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RE: Proposal for Guideline 1.1 [definition of text]

From: Jason White <jasonw@ariel.its.unimelb.edu.au>
Date: Thu, 26 May 2005 15:24:14 +1000 (EST)
To: Web Content Accessibility Guidelines <w3c-wai-gl@w3.org>
Message-ID: <Pine.GSO.4.58.0505261518580.18500@ariel.its.unimelb.edu.au>

On Wed, 25 May 2005, Gregg Vanderheiden wrote:

> The text is sent in character codes that are not Unicode.  Then, the user
> agent paints them to the screen as pixels (as all user agents do).  The
> difference is that AT can access the characters before they are painted to
> the screen and, if they are Unicode, it can render them as voice etc.  if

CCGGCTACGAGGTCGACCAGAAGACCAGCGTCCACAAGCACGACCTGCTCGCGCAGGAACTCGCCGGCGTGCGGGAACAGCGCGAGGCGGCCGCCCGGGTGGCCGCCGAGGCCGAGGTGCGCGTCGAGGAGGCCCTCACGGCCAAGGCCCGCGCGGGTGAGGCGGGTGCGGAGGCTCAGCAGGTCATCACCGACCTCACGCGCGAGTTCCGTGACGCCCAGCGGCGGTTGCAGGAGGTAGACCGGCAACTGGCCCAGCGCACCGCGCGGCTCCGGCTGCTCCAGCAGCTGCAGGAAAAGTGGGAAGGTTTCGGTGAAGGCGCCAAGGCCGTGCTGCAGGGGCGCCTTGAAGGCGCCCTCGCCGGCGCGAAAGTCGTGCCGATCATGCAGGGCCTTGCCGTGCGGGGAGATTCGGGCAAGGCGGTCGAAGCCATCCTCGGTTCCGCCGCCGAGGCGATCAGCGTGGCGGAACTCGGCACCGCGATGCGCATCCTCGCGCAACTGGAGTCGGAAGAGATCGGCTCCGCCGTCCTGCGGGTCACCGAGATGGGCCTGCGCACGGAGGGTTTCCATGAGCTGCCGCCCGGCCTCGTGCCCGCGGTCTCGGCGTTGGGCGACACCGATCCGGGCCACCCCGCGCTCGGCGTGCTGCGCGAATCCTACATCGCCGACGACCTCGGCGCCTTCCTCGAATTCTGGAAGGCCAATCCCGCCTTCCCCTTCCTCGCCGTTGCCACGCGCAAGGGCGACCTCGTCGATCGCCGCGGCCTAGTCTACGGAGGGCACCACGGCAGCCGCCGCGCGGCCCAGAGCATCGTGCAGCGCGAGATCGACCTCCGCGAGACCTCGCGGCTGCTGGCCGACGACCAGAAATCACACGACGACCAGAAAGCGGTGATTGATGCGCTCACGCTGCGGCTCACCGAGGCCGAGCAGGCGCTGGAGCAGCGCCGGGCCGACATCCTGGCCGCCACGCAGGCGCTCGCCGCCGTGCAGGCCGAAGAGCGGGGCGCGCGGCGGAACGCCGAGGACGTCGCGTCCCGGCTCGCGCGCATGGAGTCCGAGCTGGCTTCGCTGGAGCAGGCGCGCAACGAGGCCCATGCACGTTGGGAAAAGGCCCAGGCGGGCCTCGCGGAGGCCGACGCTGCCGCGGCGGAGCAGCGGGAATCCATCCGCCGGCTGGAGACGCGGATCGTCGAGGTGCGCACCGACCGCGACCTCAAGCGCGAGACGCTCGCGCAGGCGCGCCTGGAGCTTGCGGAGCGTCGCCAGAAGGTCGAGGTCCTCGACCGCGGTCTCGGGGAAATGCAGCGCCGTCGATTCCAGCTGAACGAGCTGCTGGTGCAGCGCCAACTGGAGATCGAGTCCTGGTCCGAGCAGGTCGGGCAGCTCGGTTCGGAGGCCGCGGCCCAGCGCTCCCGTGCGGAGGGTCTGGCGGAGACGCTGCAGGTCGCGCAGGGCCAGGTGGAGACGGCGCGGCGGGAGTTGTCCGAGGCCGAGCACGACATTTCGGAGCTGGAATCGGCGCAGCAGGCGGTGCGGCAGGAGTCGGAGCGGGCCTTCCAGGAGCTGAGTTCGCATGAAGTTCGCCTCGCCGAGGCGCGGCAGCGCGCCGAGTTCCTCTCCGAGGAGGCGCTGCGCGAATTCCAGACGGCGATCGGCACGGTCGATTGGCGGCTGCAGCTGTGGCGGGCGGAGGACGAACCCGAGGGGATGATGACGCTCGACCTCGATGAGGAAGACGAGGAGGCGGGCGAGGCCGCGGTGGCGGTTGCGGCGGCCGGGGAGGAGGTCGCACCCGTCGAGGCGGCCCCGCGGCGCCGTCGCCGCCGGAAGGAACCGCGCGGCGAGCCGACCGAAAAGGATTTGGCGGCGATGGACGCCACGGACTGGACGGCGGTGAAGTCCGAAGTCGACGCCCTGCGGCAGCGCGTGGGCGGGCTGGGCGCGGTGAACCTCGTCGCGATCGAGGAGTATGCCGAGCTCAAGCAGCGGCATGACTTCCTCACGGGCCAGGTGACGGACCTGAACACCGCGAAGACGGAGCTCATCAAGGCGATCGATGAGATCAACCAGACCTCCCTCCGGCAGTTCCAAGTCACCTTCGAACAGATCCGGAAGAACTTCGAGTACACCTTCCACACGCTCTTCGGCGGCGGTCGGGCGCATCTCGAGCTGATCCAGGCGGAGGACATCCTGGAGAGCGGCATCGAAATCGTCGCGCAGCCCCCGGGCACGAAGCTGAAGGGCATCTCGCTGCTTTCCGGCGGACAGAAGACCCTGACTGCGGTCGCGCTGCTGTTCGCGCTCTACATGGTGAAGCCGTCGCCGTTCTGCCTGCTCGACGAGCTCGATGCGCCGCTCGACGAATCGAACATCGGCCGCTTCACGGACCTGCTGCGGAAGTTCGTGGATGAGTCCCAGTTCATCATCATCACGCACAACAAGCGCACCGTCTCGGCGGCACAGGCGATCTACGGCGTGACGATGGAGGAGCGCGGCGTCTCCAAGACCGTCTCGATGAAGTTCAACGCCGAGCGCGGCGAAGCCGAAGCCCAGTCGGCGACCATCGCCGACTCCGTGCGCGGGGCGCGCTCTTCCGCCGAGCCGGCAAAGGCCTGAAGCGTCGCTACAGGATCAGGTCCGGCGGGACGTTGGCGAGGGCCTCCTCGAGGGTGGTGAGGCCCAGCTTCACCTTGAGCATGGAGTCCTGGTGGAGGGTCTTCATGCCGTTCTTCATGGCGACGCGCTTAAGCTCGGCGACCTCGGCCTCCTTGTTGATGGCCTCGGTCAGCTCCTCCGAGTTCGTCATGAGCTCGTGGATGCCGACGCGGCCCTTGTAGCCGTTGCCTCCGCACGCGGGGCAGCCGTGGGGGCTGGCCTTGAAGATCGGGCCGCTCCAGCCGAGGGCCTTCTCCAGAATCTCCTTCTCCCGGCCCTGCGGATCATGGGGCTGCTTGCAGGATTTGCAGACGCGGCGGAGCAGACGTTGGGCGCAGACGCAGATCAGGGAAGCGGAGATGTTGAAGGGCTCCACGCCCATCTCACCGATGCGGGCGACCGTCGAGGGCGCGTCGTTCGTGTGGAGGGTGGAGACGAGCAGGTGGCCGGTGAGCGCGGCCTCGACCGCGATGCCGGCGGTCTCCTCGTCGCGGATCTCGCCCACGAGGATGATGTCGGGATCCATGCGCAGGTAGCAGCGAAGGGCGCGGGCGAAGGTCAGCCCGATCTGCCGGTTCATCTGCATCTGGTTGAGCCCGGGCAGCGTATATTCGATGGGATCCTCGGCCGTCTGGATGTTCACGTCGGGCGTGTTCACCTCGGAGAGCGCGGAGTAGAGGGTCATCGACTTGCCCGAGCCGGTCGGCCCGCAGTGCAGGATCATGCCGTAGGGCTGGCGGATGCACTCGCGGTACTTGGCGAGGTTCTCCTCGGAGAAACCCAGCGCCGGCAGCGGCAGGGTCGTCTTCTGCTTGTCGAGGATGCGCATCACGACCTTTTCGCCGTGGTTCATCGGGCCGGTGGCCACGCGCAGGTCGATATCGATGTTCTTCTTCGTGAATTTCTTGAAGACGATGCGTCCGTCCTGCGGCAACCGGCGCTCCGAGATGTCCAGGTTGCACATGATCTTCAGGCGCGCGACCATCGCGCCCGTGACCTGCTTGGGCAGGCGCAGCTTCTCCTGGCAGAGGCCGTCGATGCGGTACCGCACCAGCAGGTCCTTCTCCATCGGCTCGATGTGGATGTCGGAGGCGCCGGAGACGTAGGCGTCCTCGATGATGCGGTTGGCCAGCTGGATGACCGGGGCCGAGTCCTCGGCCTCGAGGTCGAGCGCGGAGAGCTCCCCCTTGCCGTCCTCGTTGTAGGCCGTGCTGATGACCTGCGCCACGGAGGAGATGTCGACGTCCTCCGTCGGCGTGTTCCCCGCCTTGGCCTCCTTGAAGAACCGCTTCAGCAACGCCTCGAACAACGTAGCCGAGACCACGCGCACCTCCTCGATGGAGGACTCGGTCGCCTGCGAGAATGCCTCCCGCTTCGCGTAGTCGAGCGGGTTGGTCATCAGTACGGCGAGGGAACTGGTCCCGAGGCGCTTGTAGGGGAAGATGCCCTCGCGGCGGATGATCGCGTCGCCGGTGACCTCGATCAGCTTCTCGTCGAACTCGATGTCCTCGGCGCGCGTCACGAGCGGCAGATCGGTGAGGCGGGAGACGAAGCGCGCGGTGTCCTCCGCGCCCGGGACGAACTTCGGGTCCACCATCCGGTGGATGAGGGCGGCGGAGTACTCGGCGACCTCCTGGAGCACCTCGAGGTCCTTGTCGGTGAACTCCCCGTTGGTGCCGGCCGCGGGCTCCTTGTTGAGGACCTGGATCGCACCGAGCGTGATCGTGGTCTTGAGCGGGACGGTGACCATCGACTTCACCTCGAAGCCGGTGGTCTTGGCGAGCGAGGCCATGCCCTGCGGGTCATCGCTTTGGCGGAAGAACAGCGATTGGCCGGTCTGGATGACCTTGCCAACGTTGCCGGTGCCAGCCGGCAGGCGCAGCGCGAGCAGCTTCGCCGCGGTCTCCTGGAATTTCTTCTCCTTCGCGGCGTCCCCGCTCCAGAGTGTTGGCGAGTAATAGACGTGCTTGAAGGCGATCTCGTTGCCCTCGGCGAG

> they are not Unicode (e.g. proprietary or encrypted) and are not made
> available as Unicode - then AT can do nothing with them.

The above is correct and captures the essence of the example.

This kind of situation can be very real if the document is stored in an
encoding specific to the fonts used in rendering it. Without a mapping to
Unicode (or another standard character set/encoding), the user agent can't
identify the characters in the document, or can do so at best only
partially. Often the font is provided along with the document, as in PDF,
which supports an Unicode map for exactly the purpose described here,
i.e., identifying the characters used in font-specific encodings.
Received on Thursday, 26 May 2005 05:24:22 UTC

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